By Carolee Anita Boyles
Jonathon Garza, GM of Nichols Guns, shares his store will often special-order firearms to pique
the interest of high-end clientele. Here, Garza is holding a custom rifle built off a Bighorn TL3
Action with a Bartlein Barrel and MasterPiece Arms Chassis (topped with a Kahles K624i and SilencerCo
Harvester suppressor) and a Nighthawk Custom VIP Turnbull 2 1911 — two products that will appeal to
discerning customers and collectors.
High-end customers are both a boon and a blessing. They think nothing of dropping substantial dollars on a classic or collectible gun, and they can add an order of magnitude to your bottom line.
At Shooter’s World in Tampa, Fla., GM Bruce Kitzis has set up a “store within a store” for classic and collectible guns, where luxurious furniture and soft lighting create the illusion of a gentleman’s personal gun room. When it comes to new guns, he said, catering to these customers is all about the details.
“We pride ourselves on providing the same service to everyone, whether the customer is spending $200 or $20,000,” Kitzis shared. “But for the high-end customer, you need to be extra sensitive to details. You need to be a fantastic listener, as well as knowledgeable on the products they’re looking for.” This includes knowing about engraving patterns and everything about the gun that can be customized.
“Make sure you’re attentive to their needs and wants, and take the time to show them all the options, because there may be a lot of options they don’t know they want,” Kitzis said. “I equate it to having a suit made: You can buy one off the rack, or you can go to a tailor and get fitted — the high-end customer wants theirs to be fitted.”
Shooter’s World also does a good bit of business in older, collectible guns.
“This customer is very astute,” Kitzis observed. “He already knows what he’s looking for. For this customer, it’s all about making him comfortable and giving him the tools he needs and the time to really look at the gun to evaluate it.”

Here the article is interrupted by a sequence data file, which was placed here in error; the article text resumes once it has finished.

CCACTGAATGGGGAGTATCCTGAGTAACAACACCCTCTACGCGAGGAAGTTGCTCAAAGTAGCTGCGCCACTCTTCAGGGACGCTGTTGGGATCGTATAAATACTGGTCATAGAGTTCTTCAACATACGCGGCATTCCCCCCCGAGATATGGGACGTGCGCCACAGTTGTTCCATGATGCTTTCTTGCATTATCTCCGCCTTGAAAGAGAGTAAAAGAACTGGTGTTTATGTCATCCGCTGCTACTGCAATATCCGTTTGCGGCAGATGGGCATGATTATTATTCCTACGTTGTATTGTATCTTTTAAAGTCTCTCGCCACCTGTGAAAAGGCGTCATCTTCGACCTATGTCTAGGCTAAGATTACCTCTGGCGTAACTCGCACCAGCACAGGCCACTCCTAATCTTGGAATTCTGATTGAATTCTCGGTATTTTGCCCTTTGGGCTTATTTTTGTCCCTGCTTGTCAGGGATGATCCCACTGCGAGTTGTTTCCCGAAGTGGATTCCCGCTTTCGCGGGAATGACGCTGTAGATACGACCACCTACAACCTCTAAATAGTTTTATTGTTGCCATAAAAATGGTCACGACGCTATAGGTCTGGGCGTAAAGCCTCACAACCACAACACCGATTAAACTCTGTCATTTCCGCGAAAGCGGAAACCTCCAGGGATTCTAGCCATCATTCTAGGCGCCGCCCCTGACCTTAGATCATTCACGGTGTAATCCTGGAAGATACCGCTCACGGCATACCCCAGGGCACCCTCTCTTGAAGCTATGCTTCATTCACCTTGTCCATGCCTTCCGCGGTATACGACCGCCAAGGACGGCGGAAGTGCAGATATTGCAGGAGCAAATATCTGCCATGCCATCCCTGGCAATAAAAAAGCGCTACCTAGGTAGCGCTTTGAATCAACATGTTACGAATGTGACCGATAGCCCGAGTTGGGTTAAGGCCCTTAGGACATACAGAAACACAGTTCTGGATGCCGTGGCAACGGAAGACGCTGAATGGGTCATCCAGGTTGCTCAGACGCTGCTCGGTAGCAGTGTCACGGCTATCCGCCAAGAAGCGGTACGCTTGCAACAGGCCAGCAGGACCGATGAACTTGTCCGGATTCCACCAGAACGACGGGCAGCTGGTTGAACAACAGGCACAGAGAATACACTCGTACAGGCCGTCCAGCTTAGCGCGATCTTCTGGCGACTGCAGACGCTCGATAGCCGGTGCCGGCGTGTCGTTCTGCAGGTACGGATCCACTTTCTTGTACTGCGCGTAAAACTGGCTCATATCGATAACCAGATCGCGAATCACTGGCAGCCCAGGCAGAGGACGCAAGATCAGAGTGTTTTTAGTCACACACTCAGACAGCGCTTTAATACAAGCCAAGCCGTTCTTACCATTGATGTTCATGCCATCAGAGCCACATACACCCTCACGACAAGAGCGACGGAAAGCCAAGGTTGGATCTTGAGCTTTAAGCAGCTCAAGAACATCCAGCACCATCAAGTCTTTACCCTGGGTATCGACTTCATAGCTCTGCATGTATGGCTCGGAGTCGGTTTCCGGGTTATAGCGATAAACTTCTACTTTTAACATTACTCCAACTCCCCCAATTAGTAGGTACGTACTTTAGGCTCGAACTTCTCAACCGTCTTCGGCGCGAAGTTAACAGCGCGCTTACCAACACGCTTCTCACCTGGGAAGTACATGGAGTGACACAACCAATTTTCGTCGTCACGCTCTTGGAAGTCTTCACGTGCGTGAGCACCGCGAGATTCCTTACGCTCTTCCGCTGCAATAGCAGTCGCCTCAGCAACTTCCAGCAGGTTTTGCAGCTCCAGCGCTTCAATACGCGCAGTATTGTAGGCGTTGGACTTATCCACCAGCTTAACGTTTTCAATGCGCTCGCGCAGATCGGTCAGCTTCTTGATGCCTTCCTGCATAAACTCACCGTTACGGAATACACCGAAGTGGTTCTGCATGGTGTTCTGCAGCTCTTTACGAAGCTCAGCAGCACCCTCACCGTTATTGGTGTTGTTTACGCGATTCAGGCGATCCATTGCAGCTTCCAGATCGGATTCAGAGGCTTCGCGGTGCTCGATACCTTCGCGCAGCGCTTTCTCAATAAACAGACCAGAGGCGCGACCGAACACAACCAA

It’s also crucial to know your clientele, Kitzis emphasized.
“When I get in a gun, whether it’s a 1911 or a beautiful old WWII Garand, I already know who I’m going to call to come look at it,” he said. “It’s important the customer feels like I’m looking out for him. He may not always want to buy the gun, but he sure appreciates the call when I have something I think he’d like to see.” It’s more like calling a friend than trying to sell something, Kitzis added.
Finding The Right Gun
Johnny Dury is one of the owners of Dury’s Guns in San Antonio, Texas. He said high-end customers — those who purchase what he calls “investment” guns — represent only a tiny fraction of his overall customer base. What they spend, however, far outpaces any of his other customers, and it’s not always in terms of traditional sales.
“For instance, I just sold $173,000 worth of guns for one guy,” he shared. “The buyer purchased them directly from the seller, and I just made a commission on them. That $173,000 didn’t go through my register, only the $17,000 in commissions.”
Dury considers any gun more than $5,000 is a high-end or collectible gun.
“The price goes up from there,” he said. “We’ve sold guns for as much as $750,000. The average high-end gun we sell is between $5,000 and $20,000. That’s the sweet spot in collectibles. After that, you’ve got to have a pretty big customer.”
One thing Dury has found is it’s harder to find the right gun for the customer than the other way around.
“The customer is the easy part,” he concluded. “Finding the gun is the hard part.”
Dury has several female customers who purchase high-end guns.